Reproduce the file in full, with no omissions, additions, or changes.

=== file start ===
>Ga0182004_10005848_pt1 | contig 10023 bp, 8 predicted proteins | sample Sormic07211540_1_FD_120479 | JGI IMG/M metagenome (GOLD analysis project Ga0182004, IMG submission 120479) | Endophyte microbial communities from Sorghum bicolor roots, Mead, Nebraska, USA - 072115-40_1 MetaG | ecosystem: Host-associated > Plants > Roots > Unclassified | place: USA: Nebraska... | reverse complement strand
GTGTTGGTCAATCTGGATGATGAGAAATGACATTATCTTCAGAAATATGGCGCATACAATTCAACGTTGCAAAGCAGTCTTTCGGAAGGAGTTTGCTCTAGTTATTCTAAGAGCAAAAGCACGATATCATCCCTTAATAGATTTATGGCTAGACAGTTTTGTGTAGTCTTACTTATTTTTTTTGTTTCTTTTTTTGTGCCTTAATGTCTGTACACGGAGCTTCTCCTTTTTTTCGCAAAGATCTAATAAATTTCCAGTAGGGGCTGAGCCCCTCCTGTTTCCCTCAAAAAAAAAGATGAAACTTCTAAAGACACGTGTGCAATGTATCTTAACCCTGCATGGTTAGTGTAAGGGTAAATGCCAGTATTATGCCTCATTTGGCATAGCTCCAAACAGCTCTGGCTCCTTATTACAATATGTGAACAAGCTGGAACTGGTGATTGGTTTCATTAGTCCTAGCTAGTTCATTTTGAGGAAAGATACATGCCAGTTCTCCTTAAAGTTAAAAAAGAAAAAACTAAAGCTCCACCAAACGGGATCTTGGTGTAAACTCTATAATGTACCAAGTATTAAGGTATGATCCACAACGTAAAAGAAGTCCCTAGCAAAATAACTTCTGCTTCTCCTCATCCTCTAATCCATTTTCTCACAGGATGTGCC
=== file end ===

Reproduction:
>Ga0182004_10005848_pt1 | contig 10023 bp, 8 predicted proteins | sample Sormic07211540_1_FD_120479 | JGI IMG/M metagenome (GOLD analysis project Ga0182004, IMG submission 120479) | Endophyte microbial communities from Sorghum bicolor roots, Mead, Nebraska, USA - 072115-40_1 MetaG | ecosystem: Host-associated > Plants > Roots > Unclassified | place: USA: Nebraska... | reverse complement strand
GTGTTGGTCAATCTGGATGATGAGAAATGACATTATCTTCAGAAATATGGCGCATACAATTCAACGTTGCAAAGCAGTCTTTCGGAAGGAGTTTGCTCTAGTTATTCTAAGAGCAAAAGCACGATATCATCCCTTAATAGATTTATGGCTAGACAGTTTTGTGTAGTCTTACTTATTTTTTTTGTTTCTTTTTTTGTGCCTTAATGTCTGTACACGGAGCTTCTCCTTTTTTTCGCAAAGATCTAATAAATTTCCAGTAGGGGCTGAGCCCCTCCTGTTTCCCTCAAAAAAAAAGATGAAACTTCTAAAGACACGTGTGCAATGTATCTTAACCCTGCATGGTTAGTGTAAGGGTAAATGCCAGTATTATGCCTCATTTGGCATAGCTCCAAACAGCTCTGGCTCCTTATTACAATATGTGAACAAGCTGGAACTGGTGATTGGTTTCATTAGTCCTAGCTAGTTCATTTTGAGGAAAGATACATGCCAGTTCTCCTTAAAGTTAAAAAAGAAAAAACTAAAGCTCCACCAAACGGGATCTTGGTGTAAACTCTATAATGTACCAAGTATTAAGGTATGATCCACAACGTAAAAGAAGTCCCTAGCAAAATAACTTCTGCTTCTCCTCATCCTCTAATCCATTTTCTCACAGGATGTGCC